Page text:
"I’ve known Lucas for a long time, so having the ability to provide him with a chance to live a normal life brings a smile to my face," Dr. Beth Bicknese, senior veterinarian at the San Diego Zoo said in a news release.
"The boots are cushioned and Velcroed in place, so they will help Lucas to fully participate in the colony and showcase behaviors that are more typical for a penguin — such as climbing the rocks, swimming, nesting and finding a suitable mate."

Ilaria Borghese, founder and president of Thera-Paw, had this to say:

"This was such an amazing opportunity, and we were honored to be asked to assist the team at the San Diego Zoo. Over the years, we’ve tackled challenging cases like Lucas’s, and each is special and memorable. One thing that never gets old is seeing an animal’s life dramatically improve after using one of our aids. It inspires and drives us every day."

Once Lucas was in his boots, the Zoo’s wildlife care team noted that his gait improved, which enhanced his ability to move around his rocky habitat. In addition, his posture became more natural, which helped his balance while standing.

"We were pleasantly surprised at the immediate change in Lucas after we fitted him with his new boots," said Debbie Denton, senior wildlife care specialist at the San Diego Zoo. "Seeing him move about now gives us hope that he may be OK going forward, and able to live a full life."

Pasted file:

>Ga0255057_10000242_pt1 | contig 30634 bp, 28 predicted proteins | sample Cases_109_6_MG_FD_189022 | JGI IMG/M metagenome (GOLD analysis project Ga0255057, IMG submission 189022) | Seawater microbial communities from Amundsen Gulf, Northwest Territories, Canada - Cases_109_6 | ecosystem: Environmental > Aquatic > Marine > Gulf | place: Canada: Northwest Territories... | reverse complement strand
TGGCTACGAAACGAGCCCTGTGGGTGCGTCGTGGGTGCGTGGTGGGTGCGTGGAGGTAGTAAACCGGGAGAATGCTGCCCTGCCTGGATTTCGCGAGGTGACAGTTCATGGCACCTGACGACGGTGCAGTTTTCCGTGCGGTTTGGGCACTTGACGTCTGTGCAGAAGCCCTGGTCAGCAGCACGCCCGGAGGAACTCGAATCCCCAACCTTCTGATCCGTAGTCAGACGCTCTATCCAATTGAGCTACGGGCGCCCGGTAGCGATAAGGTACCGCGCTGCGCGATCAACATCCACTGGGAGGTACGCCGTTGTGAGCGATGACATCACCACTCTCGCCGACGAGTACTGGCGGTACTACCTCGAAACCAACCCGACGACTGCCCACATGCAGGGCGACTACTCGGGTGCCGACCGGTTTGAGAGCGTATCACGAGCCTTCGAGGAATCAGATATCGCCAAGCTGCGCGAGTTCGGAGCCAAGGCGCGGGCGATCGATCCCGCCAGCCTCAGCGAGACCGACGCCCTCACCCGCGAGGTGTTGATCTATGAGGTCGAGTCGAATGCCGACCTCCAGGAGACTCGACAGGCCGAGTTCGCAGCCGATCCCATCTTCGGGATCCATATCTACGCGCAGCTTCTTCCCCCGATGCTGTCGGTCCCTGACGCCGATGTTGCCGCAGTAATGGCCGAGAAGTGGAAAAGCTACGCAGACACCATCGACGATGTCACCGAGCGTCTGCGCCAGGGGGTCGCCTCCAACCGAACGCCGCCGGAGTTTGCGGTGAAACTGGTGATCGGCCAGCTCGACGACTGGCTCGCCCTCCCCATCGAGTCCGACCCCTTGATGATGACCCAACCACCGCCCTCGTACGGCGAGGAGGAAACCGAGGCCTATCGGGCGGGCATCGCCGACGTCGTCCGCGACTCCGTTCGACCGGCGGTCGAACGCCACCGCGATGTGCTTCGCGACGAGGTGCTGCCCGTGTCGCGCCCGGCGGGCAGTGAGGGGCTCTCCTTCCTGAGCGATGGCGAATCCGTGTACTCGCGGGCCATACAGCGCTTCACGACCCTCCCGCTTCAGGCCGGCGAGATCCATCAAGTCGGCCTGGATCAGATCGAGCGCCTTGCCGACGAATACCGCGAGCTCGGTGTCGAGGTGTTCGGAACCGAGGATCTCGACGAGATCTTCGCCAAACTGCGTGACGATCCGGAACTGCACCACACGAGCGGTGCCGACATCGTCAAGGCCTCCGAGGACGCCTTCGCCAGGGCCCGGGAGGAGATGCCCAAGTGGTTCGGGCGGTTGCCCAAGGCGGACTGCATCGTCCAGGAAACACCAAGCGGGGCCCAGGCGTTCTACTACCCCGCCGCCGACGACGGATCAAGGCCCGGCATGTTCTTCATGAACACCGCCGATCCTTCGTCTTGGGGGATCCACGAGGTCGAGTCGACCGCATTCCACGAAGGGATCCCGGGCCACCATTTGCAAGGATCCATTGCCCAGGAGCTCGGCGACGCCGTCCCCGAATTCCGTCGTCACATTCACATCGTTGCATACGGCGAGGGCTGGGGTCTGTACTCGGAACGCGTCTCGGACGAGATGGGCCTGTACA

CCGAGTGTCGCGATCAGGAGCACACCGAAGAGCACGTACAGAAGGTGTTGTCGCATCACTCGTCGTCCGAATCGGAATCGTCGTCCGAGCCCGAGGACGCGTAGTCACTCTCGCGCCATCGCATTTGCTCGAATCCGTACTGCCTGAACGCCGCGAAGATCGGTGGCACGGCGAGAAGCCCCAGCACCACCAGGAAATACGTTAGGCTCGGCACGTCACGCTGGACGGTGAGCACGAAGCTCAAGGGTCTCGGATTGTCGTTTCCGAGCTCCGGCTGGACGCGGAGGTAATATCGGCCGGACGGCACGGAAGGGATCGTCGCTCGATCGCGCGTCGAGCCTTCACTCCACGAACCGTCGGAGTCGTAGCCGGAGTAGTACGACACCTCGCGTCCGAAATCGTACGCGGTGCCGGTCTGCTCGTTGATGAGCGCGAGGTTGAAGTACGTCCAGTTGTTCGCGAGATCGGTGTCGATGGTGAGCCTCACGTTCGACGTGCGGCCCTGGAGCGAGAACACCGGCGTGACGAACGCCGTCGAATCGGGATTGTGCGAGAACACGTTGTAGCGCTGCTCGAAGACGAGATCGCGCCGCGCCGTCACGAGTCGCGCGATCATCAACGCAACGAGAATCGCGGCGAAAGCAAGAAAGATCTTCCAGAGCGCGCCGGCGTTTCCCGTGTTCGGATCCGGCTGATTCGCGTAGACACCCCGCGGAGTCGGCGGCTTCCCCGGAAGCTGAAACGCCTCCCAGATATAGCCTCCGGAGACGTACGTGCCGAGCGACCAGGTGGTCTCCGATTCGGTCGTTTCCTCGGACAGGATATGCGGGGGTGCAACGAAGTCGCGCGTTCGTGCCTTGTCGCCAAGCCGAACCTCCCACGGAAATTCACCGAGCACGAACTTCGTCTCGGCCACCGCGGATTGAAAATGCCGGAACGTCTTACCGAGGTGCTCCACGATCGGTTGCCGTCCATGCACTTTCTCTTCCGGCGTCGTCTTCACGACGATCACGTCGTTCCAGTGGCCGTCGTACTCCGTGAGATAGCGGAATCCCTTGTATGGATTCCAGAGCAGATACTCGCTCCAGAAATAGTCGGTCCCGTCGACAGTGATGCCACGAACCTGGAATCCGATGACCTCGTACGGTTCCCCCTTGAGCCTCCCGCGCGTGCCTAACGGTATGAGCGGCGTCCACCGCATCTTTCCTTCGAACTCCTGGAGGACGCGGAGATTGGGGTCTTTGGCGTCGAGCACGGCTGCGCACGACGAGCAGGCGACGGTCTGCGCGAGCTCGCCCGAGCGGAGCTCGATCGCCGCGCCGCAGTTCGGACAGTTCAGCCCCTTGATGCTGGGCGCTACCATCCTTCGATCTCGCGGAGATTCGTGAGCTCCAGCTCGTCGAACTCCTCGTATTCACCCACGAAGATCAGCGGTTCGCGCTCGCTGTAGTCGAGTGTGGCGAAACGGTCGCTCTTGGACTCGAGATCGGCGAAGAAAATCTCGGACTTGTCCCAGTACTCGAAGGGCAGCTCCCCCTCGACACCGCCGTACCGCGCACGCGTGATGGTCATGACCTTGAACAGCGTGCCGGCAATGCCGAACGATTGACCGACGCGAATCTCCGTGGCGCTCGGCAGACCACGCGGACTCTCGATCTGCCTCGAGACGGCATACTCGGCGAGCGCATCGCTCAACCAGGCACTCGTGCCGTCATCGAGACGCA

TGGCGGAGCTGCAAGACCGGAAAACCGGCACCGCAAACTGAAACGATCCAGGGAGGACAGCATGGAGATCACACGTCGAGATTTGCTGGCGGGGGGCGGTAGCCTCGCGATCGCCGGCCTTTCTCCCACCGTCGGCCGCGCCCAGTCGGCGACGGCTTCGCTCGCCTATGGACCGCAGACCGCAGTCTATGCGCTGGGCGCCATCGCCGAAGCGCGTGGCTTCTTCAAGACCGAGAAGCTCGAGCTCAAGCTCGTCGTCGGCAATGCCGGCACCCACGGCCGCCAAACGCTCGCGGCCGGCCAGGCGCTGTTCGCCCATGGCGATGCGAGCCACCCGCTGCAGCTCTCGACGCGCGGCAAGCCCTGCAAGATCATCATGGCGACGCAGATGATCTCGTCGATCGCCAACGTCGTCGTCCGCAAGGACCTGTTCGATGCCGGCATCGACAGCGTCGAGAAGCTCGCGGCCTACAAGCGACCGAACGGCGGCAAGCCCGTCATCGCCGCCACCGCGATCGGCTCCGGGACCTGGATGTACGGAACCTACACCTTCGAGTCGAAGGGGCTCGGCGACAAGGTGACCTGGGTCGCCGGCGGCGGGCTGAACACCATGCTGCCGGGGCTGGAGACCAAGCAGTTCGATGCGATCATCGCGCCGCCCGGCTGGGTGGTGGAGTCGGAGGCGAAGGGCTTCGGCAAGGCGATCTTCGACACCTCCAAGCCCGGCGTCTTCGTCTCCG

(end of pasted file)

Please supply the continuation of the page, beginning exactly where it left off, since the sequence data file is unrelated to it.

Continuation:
African Penguin Populations Are in Rapid Decline

The African penguin, once one of southern Africa’s most abundant seabirds, is currently categorized as endangered on the International Union for Conservation of Nature (IUCN) Red List of Threatened Species.

The population experienced a dramatic decline from an estimated 1 million breeding pairs to only about 18,000 breeding pairs today, with an incredible 23% decrease in just the last two years. From the San Diego Zoo Wildlife Alliance news release cited above:

"Historically, penguin eggs and guano were commercially harvested, which had a devastating effect on the population.
Although both practices were abolished toward the end of the 20th century, other threats — including a lack of readily available food due to overfishing, climate change, oil and marine pollution, the emergence of avian influenza A (H5N8) virus and habitat degradation — contribute to a continuing population decline."

The San Diego Zoo Wildlife Alliance is a member of the Association of Zoos and Aquariums’ Species Survival Plan (SSP) program and has also partnered with the Southern African Foundation for the Conservation of Coastal Birds (SANCCOB), to help facilitate conservation programs in South Africa.

"Penguins are a remarkable family of birds," said Denton. "There is no other type of animal that is so widely spread across an enormous geographic range, or displays so many unique characteristics among its members. As their numbers fall, every individual bird matters. It’s vital that we continue our work to ensure their continued survival for generations to come."